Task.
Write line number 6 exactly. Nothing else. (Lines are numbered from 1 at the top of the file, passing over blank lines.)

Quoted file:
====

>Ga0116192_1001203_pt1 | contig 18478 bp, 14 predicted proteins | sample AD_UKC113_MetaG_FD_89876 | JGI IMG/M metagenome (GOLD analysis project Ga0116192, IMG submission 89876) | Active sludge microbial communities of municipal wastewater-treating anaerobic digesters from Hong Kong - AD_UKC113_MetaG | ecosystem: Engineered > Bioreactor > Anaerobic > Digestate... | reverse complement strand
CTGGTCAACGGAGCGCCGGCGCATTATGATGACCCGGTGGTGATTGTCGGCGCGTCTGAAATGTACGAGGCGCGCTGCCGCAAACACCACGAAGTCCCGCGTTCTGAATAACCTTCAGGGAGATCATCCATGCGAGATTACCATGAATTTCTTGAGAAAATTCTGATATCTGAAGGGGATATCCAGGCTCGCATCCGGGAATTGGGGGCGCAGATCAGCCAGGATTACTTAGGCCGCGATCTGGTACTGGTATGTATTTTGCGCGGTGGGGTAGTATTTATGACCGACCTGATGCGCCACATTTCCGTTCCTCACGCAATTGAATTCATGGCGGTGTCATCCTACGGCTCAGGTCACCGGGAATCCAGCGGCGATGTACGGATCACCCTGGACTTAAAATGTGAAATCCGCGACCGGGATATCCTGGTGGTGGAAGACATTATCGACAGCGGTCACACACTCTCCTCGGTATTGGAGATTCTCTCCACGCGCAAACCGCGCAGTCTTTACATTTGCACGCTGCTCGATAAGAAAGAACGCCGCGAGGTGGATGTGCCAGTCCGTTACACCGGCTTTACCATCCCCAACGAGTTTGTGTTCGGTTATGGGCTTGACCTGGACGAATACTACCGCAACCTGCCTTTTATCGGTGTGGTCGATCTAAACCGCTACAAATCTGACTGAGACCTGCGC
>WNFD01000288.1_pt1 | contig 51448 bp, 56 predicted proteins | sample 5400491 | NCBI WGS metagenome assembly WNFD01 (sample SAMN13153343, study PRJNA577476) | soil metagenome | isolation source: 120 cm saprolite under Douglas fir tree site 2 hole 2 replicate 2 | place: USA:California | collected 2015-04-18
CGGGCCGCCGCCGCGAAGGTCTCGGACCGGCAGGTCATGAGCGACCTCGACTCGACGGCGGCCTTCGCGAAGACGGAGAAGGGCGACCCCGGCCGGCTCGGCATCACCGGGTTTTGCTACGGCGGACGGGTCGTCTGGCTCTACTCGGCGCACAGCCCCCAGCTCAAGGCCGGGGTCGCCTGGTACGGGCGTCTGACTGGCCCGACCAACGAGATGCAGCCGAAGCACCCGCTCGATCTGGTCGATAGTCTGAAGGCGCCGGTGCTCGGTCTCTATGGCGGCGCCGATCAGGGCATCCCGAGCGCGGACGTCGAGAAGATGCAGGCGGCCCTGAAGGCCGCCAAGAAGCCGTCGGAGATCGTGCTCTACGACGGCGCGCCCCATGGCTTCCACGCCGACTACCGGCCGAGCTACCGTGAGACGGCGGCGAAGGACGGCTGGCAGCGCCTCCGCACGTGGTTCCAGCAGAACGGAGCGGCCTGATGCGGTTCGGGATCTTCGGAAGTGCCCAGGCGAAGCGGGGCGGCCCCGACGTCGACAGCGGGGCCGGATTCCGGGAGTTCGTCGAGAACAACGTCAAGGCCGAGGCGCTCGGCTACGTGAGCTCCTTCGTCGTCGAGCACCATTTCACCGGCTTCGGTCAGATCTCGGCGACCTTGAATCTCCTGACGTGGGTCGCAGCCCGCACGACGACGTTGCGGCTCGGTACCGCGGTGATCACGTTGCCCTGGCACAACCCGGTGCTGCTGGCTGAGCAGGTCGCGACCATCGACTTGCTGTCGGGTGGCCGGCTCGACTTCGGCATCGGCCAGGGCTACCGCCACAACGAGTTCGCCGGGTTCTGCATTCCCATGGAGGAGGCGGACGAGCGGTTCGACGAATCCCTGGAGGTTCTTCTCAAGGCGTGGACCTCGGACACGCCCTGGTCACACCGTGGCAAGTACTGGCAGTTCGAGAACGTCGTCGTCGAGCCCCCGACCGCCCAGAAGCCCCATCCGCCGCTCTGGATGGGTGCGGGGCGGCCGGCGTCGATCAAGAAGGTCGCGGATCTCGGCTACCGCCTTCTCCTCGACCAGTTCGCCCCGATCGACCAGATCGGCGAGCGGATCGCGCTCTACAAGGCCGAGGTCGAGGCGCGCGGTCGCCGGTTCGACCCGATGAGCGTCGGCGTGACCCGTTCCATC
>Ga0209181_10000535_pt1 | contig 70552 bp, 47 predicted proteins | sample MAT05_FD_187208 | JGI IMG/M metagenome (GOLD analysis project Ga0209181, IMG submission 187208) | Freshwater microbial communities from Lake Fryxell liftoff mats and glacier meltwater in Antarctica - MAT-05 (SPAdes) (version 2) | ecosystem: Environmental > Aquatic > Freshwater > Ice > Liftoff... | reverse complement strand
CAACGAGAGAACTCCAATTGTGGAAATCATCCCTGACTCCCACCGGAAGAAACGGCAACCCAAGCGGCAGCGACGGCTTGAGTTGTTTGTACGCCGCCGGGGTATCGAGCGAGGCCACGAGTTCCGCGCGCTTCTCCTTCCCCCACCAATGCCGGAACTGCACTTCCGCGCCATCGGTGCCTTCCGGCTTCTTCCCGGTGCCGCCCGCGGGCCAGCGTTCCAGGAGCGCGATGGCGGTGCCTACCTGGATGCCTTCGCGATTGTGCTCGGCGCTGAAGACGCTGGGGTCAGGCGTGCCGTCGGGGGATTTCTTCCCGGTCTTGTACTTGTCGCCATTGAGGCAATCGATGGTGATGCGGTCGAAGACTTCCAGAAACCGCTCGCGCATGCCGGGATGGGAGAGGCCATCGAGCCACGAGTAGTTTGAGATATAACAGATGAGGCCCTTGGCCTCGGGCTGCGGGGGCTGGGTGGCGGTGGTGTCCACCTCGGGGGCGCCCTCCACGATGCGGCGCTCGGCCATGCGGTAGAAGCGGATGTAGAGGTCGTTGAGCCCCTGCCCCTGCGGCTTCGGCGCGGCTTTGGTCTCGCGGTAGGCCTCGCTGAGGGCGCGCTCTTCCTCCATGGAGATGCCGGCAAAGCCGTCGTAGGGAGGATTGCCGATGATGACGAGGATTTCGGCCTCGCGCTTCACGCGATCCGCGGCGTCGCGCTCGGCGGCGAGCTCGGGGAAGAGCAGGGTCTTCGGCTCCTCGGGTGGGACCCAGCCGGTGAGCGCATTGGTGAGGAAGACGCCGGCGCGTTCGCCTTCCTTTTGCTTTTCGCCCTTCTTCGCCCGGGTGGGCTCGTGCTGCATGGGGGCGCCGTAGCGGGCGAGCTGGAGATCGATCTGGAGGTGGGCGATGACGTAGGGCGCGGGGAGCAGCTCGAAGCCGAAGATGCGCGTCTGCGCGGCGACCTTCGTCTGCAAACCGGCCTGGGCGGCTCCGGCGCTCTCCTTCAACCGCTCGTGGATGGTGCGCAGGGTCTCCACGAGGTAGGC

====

CAACGAGAGAACTCCAATTGTGGAAATCATCCCTGACTCCCACCGGAAGAAACGGCAACCCAAGCGGCAGCGACGGCTTGAGTTGTTTGTACGCCGCCGGGGTATCGAGCGAGGCCACGAGTTCCGCGCGCTTCTCCTTCCCCCACCAATGCCGGAACTGCACTTCCGCGCCATCGGTGCCTTCCGGCTTCTTCCCGGTGCCGCCCGCGGGCCAGCGTTCCAGGAGCGCGATGGCGGTGCCTACCTGGATGCCTTCGCGATTGTGCTCGGCGCTGAAGACGCTGGGGTCAGGCGTGCCGTCGGGGGATTTCTTCCCGGTCTTGTACTTGTCGCCATTGAGGCAATCGATGGTGATGCGGTCGAAGACTTCCAGAAACCGCTCGCGCATGCCGGGATGGGAGAGGCCATCGAGCCACGAGTAGTTTGAGATATAACAGATGAGGCCCTTGGCCTCGGGCTGCGGGGGCTGGGTGGCGGTGGTGTCCACCTCGGGGGCGCCCTCCACGATGCGGCGCTCGGCCATGCGGTAGAAGCGGATGTAGAGGTCGTTGAGCCCCTGCCCCTGCGGCTTCGGCGCGGCTTTGGTCTCGCGGTAGGCCTCGCTGAGGGCGCGCTCTTCCTCCATGGAGATGCCGGCAAAGCCGTCGTAGGGAGGATTGCCGATGATGACGAGGATTTCGGCCTCGCGCTTCACGCGATCCGCGGCGTCGCGCTCGGCGGCGAGCTCGGGGAAGAGCAGGGTCTTCGGCTCCTCGGGTGGGACCCAGCCGGTGAGCGCATTGGTGAGGAAGACGCCGGCGCGTTCGCCTTCCTTTTGCTTTTCGCCCTTCTTCGCCCGGGTGGGCTCGTGCTGCATGGGGGCGCCGTAGCGGGCGAGCTGGAGATCGATCTGGAGGTGGGCGATGACGTAGGGCGCGGGGAGCAGCTCGAAGCCGAAGATGCGCGTCTGCGCGGCGACCTTCGTCTGCAAACCGGCCTGGGCGGCTCCGGCGCTCTCCTTCAACCGCTCGTGGATGGTGCGCAGGGTCTCCACGAGGTAGGC